RESEARCHERS have developed a method to turn graphene oxide into a mouldable dough, making it safer to transport and easier to work with.
The dough can be easily shaped and reshaped into free-standing structures. It can also be diluted to create gels or dispersions, or dried to create dense solids which are electrically conductive and chemically stable, this completing the graphene oxide (GO)-water “continuum”.
Previous work on making free-standing forms of graphene oxide was limited to making thin films or foams. A major challenge was that water added to the graphene oxide was absorbed locally, resulting in non-uniform hydration. Now researchers at Northwestern University, US, have created a mouldable form of GO by using aerosolised water mists to uniformly hydrate the GO.
“The dough state of graphene oxide has very high GO loading (eg 50 wt%), which means that you can only add very small amount of water to solid GO,” said Jiaxing Huang, Professor of Materials Science and Engineering at Northwestern's McCormick School of Engineering, who led the study. “The challenge is to uniformly hydrate a solid GO material (typically in the form of a film, foam or powders) with such little amount of water.”
The research team added a high concentration of GO to water instead of using binding additives which would have needed further processing to remove them. "Adding binders such as plastics could turn anything into a dough state," said Huang. "But these additives often significantly alter the material's properties."
The new form of the material also solves a storage and transport problem for GO. "Currently graphene oxide is stored as dry solids or powders, which are prone to combustion, or they have to be turned into dilute dispersions, which multiply the material's mass by hundreds or thousands," said Huang. He described how his most recent GO delivery of 5 kg was dispersed in 500 L of liquid. "It had to be delivered in a truck. The same amount of graphene oxide in dough form would weigh about 10 kg, and I could carry it myself."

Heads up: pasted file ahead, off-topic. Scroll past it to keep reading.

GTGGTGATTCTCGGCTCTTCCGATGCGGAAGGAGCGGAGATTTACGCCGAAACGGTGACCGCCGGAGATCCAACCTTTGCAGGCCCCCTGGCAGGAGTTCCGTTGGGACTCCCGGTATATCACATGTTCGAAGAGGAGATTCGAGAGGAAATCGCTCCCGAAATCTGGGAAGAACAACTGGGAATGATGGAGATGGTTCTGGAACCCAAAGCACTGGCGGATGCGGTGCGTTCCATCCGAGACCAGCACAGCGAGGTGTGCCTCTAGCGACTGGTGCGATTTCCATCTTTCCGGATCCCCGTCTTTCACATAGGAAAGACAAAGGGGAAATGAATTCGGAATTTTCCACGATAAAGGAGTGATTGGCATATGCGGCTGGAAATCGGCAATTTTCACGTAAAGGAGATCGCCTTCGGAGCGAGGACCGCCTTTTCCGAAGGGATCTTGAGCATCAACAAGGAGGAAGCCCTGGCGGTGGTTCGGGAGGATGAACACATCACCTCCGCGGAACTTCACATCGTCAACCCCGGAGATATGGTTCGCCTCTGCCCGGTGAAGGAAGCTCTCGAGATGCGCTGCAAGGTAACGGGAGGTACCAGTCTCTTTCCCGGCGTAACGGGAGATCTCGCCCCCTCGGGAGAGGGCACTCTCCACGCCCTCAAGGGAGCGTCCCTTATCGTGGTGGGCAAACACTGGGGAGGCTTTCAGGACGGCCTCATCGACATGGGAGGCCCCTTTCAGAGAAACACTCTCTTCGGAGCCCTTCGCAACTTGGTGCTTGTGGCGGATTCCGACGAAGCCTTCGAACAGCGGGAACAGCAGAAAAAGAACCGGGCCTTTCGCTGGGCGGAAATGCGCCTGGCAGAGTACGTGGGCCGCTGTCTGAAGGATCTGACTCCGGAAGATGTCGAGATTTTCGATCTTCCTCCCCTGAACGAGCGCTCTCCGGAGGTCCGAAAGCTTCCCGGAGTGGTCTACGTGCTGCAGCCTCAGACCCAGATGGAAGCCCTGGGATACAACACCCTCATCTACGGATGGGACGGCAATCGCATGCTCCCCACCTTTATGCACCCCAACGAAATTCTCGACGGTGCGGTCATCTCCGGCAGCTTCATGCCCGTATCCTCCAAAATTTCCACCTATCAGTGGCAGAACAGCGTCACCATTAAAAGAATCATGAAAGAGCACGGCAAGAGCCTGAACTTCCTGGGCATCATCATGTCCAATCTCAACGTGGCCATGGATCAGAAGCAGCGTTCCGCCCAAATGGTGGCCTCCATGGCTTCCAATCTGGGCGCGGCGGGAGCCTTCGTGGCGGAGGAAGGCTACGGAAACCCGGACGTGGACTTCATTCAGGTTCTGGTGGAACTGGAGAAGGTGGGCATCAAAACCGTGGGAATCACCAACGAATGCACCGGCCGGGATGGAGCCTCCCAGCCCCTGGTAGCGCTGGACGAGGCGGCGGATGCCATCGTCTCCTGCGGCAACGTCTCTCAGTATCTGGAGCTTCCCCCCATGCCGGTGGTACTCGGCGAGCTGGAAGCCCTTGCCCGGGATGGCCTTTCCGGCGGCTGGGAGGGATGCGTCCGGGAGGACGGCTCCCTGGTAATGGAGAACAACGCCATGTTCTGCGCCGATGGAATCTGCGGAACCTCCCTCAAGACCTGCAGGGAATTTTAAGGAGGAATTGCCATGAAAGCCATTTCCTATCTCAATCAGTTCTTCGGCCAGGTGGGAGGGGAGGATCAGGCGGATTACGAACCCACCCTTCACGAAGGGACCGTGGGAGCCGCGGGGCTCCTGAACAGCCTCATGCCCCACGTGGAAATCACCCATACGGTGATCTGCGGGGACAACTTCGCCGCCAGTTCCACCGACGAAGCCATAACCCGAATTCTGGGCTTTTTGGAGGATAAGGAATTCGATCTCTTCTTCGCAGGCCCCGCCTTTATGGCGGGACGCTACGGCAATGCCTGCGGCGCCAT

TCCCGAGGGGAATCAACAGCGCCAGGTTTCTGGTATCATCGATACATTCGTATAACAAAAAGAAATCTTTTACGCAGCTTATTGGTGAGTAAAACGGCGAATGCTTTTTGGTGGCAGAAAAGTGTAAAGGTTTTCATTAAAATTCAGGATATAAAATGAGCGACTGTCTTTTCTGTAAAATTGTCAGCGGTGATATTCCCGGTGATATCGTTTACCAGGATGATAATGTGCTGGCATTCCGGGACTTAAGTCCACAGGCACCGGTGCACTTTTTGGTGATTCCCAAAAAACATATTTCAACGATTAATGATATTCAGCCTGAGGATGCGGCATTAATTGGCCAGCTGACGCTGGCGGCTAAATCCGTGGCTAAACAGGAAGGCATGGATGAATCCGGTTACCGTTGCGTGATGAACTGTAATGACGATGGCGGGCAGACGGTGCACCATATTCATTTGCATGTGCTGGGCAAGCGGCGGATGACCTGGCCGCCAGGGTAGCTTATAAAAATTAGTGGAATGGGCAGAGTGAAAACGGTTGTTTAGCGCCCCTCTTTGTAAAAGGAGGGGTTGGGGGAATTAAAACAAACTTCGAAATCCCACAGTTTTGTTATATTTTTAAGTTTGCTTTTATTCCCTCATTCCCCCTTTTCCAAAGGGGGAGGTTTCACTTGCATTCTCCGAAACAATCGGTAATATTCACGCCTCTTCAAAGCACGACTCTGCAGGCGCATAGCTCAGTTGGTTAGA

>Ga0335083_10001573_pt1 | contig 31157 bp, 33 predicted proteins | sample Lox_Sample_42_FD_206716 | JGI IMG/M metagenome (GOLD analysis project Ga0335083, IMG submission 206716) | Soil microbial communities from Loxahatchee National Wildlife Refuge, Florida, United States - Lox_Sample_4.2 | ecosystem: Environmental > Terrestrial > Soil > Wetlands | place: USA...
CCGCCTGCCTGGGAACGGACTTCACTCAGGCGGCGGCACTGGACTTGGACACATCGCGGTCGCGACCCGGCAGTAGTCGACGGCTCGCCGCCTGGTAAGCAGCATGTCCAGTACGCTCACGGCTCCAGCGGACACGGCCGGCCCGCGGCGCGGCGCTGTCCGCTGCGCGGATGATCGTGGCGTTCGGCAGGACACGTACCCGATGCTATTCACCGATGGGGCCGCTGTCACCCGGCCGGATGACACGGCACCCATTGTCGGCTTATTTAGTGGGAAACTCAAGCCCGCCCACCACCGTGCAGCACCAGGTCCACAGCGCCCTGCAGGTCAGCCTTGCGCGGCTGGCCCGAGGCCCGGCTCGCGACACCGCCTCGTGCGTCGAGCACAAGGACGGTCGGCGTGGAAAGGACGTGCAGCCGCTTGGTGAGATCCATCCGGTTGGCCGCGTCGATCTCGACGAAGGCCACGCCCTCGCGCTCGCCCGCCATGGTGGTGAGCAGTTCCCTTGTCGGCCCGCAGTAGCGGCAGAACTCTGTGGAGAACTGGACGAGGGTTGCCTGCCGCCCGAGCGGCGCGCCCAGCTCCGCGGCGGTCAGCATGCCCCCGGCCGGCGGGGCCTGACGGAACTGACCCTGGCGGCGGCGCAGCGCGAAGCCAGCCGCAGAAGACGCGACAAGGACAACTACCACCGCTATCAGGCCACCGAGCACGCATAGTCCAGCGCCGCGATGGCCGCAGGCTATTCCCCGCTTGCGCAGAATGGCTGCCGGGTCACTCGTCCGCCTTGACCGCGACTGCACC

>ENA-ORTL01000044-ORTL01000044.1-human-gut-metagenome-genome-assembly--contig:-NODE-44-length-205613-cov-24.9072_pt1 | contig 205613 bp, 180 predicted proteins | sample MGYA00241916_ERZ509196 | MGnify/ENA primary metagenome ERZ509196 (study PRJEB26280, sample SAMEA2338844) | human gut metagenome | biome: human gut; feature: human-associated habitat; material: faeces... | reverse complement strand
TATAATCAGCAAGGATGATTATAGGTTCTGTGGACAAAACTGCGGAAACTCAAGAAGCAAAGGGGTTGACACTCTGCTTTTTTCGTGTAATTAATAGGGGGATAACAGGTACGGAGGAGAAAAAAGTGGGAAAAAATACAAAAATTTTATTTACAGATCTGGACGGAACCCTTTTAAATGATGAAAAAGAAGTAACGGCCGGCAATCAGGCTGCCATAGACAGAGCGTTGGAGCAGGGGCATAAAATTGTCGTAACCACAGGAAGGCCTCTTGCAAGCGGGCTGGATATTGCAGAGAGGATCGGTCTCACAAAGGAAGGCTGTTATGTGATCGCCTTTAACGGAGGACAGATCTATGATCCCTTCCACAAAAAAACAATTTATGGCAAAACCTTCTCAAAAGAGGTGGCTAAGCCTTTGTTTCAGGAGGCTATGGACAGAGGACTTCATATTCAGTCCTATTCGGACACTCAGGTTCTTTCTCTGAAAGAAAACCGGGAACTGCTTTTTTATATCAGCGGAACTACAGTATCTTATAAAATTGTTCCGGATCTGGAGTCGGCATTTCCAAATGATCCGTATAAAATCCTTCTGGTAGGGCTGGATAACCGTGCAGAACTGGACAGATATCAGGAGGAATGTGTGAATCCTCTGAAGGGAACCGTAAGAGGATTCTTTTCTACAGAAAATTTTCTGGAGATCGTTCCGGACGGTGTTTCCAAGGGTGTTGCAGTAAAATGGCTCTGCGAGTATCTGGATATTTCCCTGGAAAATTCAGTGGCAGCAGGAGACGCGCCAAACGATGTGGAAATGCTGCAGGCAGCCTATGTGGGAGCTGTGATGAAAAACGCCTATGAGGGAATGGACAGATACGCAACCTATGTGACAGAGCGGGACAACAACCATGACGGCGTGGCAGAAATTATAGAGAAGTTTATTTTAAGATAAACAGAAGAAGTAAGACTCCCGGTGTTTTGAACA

Graphene oxide is often used to make graphene, which is a single atom sheet of carbon that is both lightweight and strong and has numerous potential applications. Producing graphene at scale has many challenges, and using GO to produce graphene is still limited to batch processes. “I don't think [GO dough] will significantly change the ‘GO to graphene’ chemistry (which still needs quite some work),” said Huang. “[However] since it is a lot easier to process GO than graphene, we think the GO dough is a nice precursor to make solid graphene structures. This is like shaping a bread dough before baking it since the baked bread can no longer be easily shaped.”
Omar Matar, Professor of Fluid Mechanics at the Department of Chemical Engineering at Imperial College London, who was not involved with the work, commented: “It is good to see work around the manufacturing of graphene oxide-based products, and even better to see how this could be extended to graphene-based products. This is a potentially efficient way to store and handle graphene oxide and reduced graphene oxide.”
The method of hydrating graphene oxide with aerosolised water mists is scalable, and Huang said that while he doesn’t make GO at commercial scale in the lab, he would love to work with manufacturers to customise their products into dough state. "My dream is to turn graphene-based sheets into a widely accessible, readily usable engineering material, just like plastic, glass and steel. I hope GO dough can help inspire new uses of graphene-based materials.”
Nature Communications http://doi.org/c2jb
Catch up on the latest news, views and jobs from The Chemical Engineer. Below are the four latest issues. View a wider selection of the archive from within the Magazine section of this site.